Their Finest” is an amusing but affecting drama about ongoing struggle in the face of adversity, through art and also through simple, dogged determination. As London is relentlessly bombed during World War II, the Ministry of Information Film Unit attempts to make a movie that will bolster morale. Its film succeeds, as does this film, in doing just that. Crowds will be pleased by “Their Finest.” It is a poignant, but not (too) cheesy, film.
Movies about movies are a fun genre, and the wartime background gives this story an added element of interest. Gemma Arterton plays Catrin Cole, a smart young lady plucked from the typing pool to assist in adding a female perspective to a film script. Initially, they actually have her write little jokes and dialogue about husbands to entertain female viewers, and the degree to which her efforts are contained within the project are just the first of many great feminist moments. She’s the Rosie the Riveter of screenwriters.
The concept of women rising to the occasion deepens when Mrs. Cole is sent to interview two meek twin sisters said to have undertaken a heroic rescue at Dunkirk. Desperate for money to support her painter husband (Jack Huston), the fledgling screenwriter fudges the drama when necessary to get the project off the ground, and the sisters’ story begins its journey to the big screen.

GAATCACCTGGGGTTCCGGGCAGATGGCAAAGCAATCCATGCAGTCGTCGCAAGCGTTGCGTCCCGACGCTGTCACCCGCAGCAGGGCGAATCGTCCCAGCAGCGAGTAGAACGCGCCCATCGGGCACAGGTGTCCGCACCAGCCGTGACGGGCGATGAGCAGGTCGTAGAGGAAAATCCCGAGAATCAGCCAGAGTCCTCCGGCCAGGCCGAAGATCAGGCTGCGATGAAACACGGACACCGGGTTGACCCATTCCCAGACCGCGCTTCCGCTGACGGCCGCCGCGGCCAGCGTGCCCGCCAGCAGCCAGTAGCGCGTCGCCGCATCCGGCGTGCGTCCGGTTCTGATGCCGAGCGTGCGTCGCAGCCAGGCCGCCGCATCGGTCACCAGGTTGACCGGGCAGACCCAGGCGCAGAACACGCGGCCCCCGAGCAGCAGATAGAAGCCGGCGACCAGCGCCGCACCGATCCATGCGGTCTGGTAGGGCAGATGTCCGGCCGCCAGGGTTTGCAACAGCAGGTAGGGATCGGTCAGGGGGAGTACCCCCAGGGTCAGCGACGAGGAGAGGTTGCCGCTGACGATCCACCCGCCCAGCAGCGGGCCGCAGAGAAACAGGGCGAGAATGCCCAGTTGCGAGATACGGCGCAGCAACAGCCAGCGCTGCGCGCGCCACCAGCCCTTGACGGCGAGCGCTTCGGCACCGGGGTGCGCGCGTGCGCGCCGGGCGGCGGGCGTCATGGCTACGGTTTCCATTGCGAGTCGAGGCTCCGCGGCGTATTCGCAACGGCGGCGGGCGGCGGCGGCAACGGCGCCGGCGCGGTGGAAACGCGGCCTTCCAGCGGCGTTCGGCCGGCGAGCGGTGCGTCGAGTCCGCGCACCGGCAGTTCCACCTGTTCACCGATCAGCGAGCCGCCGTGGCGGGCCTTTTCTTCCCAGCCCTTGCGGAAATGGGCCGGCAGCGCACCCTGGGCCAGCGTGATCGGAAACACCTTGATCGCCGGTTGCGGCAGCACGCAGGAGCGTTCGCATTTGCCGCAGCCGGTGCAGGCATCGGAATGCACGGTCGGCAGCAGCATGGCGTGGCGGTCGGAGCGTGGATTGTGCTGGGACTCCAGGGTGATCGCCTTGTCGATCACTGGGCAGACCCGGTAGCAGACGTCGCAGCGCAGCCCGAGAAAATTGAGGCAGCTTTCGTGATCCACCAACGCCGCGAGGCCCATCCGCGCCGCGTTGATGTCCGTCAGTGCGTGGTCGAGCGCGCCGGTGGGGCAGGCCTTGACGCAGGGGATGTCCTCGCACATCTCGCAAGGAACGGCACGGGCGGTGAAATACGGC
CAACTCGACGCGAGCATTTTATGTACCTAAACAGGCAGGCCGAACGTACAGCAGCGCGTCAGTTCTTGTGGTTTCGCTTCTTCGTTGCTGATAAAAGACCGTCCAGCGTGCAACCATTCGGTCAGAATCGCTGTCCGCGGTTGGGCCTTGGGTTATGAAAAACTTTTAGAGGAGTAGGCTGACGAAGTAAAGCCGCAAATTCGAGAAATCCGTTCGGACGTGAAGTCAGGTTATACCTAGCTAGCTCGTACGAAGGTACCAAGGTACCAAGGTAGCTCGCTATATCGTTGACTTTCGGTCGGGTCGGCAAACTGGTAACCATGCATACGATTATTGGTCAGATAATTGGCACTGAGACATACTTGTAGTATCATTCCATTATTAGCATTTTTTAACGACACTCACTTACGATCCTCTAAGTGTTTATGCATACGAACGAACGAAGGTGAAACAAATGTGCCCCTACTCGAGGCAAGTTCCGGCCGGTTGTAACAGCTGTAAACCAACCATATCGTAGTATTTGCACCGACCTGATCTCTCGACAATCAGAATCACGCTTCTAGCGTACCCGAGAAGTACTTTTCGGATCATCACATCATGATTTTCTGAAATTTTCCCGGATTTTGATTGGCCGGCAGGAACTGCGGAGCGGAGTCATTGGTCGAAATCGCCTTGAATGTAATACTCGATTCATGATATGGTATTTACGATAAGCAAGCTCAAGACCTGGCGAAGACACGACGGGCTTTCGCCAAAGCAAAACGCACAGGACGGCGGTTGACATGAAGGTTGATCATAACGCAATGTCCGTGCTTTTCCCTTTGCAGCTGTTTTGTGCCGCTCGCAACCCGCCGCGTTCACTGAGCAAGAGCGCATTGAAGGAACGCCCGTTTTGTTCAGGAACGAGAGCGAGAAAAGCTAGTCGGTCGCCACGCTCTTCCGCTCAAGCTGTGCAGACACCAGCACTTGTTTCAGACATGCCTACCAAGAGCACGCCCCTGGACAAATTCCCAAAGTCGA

Richard E. Grant is, as always, wonderful as the government representative, ordering up the dramatic elements required, such as a handsome American thrown into the mix to try to entice the actual Americans to join the war effort. Bill Nighy supplies most of the film’s comedy and a good deal of its heart as well, as a vain, aging movie star, affronted when he is offered a role not as the romantic lead, but as a drunk uncle.
“Their Finest” is adapted from the novel “The Finest Hour and a Half,” which is longer but also makes more sense as a title, and was directed by Lone Scherfig, who directed another marvelously intelligent, deeply literate period film, 2009’s “An Education” with Carey Mulligan and Peter Sarsgaard. This is a more sentimental, less nuanced story, but anchored by a very subtle and delicate performance by Arterton, convincing as a woman still learning her own heart and her own strengths.
And I echo my sentiments from last week as I encounter yet another performance by Sam Claflin, as the gruff head screenwriter grudgingly, then more amorously, working with a female writer. I find him wooden, and his last name is hard to spell. In this film he is once again upstaged by his female costar, which is appropriate to the story, but he could have been more affecting if he had risen to the occasion.
Nevertheless, “Their Finest” is a rather delightful, dare I say inspiring story, and I found myself moved by the ultimate film within the film, too, dabbing away a tear or two just like those terribly beleaguered Londoners in the movie theater. It is also wholesome enough to watch with your parents, and I suggest you do so, for there is no use in attempting to resist the uplifting sentiment of the story, the ingenuity on display and the many worthwhile moments striving to go on living among the ruins of London.
“Their Finest” is currently available to rent.